The Black Community In Roll Of Thunder — страница 3

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in chapter four tells the story of how they own the land. This is also an important feature of the black community because it shows that the older members of the family pass stories down to the younger members by word of mouth. Big Ma tells the particular story about how they have their land proudly, because it was very uncommon for black people to own their own land and for a white person to sell them the land in the first place. More evidence that the Logans are strong, in the sense that they stick together, is that even though the children?s father has been away so long, he still comes home to a warm reception from the whole family. The black community on a whole is very strong; everybody looks out for each other. Evidence of this is when Joe Avery calls on the Logans to warn

them that ?They?re ridin? tonight? referring to a gang of racists that went out at night and killed unsuspecting black people that had been stirring up trouble, just like the Logans. This is how Mr Morrison?s family was killed when he was a child. Further evidence to support the strength of the community is when Mrs Logan goes to the Berry?s house with food because of Mr Berry being burnt by racists. Even when they are short of money, the Logans manage to spare some food for those less fortunate than themselves. One major event of the book comes at the end when TJ is about to be beaten to death. Papa comes up with a way to save TJ without physical conflict. He sets fire to his own cotton, so to turn the men?s attention from TJ to putting the fire out. Considering how financially

unstable the Logans were, I think this shows immense community spirit. Growing up in a family that owns its own land, Cassie was a bit na?ve regarding racism. This was no fault of her own; her family had understandably protected their children from racism. However, when Cassie began to taste the real world, it was extremely frightening. An event in the book that illustrates this is the trip to Strawberry in chapter five. When Big Ma is away, the children go into the mercantile and ask for what they need. Midway through serving them, the storeowner begins to serve a white lady. At first Cassie finds this understandable because the woman is an adult, but as time goes by, they realise that he is serving a young white girl no older than Cassie. This confuses Cassie and she shouts at

the storeowner, attracting much attention from other shoppers. This turns Cassie?s entire world upside down, no longer was she in a cosy world, where everybody was equal, and she experienced the harsh world for the first time. In response to this event, Cassie?s mother decided to explain what the world was like. I think this must have been devastating and confusing for Cassie. She says at the end of the day, ?No day in all my life had ever been as cruel as this one?. The black people deal with racism by ignoring it, which I think, is outstanding considering all the cruelty that they were subjected to. No direct physical retaliation came from the black people because in the nineteen-thirties, police were invariably racist, so the black people did not have the law on their side. If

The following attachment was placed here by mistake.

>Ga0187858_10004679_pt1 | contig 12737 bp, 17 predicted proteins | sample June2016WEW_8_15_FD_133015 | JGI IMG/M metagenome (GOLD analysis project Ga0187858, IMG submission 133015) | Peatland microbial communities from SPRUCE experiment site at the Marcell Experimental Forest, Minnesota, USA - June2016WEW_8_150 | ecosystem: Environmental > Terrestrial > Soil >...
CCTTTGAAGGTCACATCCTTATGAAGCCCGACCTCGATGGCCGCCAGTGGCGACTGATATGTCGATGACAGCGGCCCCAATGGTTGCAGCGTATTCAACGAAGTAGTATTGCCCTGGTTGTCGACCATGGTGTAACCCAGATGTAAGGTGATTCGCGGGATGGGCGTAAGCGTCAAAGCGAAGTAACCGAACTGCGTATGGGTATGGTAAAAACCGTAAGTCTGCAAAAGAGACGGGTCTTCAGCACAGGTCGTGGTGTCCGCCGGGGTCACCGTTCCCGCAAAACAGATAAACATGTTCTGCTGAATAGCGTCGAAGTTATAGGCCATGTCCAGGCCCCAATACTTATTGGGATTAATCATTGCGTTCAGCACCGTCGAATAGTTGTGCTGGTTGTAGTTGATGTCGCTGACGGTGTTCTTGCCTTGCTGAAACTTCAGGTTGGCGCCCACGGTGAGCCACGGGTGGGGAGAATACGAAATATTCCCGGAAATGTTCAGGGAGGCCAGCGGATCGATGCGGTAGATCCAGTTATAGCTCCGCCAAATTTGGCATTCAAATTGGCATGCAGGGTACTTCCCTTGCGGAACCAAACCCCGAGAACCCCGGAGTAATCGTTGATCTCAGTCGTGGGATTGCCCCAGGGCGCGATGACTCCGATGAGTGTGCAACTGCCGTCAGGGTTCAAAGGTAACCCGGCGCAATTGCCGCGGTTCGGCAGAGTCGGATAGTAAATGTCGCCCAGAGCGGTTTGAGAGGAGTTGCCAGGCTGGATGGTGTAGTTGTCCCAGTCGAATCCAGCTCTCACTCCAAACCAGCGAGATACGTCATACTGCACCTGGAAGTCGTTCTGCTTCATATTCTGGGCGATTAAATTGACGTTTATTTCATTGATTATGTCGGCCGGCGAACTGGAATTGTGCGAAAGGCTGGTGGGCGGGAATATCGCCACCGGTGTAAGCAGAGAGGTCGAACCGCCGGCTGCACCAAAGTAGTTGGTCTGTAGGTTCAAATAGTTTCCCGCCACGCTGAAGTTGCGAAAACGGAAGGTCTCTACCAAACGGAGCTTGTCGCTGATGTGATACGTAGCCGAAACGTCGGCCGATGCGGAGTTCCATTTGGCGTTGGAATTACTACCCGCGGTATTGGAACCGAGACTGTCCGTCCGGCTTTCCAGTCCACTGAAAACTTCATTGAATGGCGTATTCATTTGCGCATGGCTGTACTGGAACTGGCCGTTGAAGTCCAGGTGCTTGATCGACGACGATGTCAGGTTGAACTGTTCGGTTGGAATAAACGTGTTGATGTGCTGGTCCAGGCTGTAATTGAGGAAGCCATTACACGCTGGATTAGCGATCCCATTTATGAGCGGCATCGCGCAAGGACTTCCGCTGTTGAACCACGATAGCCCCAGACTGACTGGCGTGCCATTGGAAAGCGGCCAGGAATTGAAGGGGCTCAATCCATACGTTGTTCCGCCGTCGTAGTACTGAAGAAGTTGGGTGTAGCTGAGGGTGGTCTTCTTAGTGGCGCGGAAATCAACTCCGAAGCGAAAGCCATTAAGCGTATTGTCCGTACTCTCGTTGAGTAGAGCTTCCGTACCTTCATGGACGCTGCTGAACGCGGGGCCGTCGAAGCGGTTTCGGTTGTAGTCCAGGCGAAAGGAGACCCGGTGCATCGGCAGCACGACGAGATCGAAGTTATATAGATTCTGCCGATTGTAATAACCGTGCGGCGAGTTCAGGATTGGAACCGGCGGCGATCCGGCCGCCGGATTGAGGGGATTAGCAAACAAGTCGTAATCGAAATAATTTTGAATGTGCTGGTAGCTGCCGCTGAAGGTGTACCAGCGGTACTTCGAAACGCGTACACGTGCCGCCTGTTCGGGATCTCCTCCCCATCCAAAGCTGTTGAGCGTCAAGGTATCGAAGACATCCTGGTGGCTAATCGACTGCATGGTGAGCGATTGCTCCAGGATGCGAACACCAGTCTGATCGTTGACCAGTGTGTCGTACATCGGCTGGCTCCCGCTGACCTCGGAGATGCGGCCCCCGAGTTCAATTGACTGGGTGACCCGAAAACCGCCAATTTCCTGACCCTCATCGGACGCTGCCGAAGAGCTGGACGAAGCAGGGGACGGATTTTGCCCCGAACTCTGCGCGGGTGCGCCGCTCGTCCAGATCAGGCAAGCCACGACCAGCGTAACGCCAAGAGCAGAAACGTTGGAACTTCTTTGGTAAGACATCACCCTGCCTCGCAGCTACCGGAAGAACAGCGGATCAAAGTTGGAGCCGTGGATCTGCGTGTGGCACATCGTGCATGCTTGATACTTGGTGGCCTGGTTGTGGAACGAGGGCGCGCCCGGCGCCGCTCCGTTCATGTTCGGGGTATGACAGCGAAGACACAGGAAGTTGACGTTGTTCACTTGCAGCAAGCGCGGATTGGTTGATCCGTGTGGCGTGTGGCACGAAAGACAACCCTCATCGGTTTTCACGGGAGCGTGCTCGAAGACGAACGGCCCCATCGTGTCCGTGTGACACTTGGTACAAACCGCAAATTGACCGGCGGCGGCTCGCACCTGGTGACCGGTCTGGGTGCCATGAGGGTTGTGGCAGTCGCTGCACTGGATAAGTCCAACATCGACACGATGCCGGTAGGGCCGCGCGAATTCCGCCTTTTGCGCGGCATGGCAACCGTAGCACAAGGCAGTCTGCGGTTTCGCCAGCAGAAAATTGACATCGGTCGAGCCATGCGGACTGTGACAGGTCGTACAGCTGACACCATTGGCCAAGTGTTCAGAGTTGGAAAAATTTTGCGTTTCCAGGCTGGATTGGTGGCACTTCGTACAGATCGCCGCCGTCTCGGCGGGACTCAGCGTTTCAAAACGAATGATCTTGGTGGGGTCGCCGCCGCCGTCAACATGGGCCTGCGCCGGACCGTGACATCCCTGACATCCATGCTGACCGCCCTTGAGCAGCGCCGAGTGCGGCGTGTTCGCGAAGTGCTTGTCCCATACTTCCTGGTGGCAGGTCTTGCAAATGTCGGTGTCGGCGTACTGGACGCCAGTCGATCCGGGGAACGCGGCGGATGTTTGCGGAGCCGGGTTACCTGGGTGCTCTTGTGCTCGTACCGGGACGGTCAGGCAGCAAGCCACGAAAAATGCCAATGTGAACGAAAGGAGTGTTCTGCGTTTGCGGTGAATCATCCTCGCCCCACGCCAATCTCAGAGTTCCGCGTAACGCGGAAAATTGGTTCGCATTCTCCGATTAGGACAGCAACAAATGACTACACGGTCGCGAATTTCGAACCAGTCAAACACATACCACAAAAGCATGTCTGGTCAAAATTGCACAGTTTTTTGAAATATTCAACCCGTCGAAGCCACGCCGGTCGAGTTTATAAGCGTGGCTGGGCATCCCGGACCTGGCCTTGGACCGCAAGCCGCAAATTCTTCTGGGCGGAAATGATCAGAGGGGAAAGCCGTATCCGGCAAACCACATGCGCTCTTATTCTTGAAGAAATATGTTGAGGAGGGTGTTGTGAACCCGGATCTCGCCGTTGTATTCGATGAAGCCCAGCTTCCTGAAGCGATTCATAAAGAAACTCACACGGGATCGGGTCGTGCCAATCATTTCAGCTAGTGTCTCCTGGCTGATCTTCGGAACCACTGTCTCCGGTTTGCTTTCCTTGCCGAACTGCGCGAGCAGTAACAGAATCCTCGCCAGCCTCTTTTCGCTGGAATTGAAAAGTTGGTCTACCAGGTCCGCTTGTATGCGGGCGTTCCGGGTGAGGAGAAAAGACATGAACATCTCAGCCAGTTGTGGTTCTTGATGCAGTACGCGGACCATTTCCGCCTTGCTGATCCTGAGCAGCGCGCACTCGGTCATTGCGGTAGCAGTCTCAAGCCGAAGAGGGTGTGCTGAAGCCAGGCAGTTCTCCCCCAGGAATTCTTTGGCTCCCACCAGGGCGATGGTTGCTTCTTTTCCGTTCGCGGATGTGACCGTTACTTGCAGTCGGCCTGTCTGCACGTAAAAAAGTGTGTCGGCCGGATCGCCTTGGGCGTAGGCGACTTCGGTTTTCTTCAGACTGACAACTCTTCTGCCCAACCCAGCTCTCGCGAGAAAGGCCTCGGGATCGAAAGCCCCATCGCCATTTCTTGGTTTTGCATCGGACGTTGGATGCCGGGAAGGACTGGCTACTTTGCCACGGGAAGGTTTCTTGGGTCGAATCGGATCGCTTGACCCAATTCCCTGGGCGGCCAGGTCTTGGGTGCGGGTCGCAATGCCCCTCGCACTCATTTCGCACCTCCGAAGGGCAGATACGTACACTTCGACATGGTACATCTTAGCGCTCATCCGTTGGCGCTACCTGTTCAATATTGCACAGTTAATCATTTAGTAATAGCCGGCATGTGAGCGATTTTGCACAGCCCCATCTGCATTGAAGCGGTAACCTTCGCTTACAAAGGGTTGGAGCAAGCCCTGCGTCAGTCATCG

any conflict had resulted in the death of a white person, a black person could expect to be put on the chain gang or even hung. Another factor, which is significant about the book, is that not all the white people are racist and not all the black people are innocent and wrongfully accused of things. Jeremy Simms is a white boy, who has been friends with the white children for as long as they could remember. He had continually met the black children at the crossroads in the morning, and met them there at night. Jeremy is an outcast in the white community, due to his friendship with the Logans. He is bullied by his family and his fellow pupils, yet still makes an effort to meet them, even though the feeling is not entirely mutual. Another significant example is TJ Avery, a black

child who from the beginning of the book, seems to crave attention and control over conversations. I think Taylor put this contrast of personalities in the book because she wanted to show that everybody is different. I think that it is a shame that realistically, the strong bond in the black community probably came about through racism. They had no one but each other to look out for them and so they had to be close to survive. I don?t think they should have been abused and bullied for being black, I think a lot could have been learnt from them. Mildred Taylor was an African American author, who grew up in Southern USA she was born after the time in which her book was supposed to be set. Just like Cassie, she grew up with stories being passed down from her grandparents of her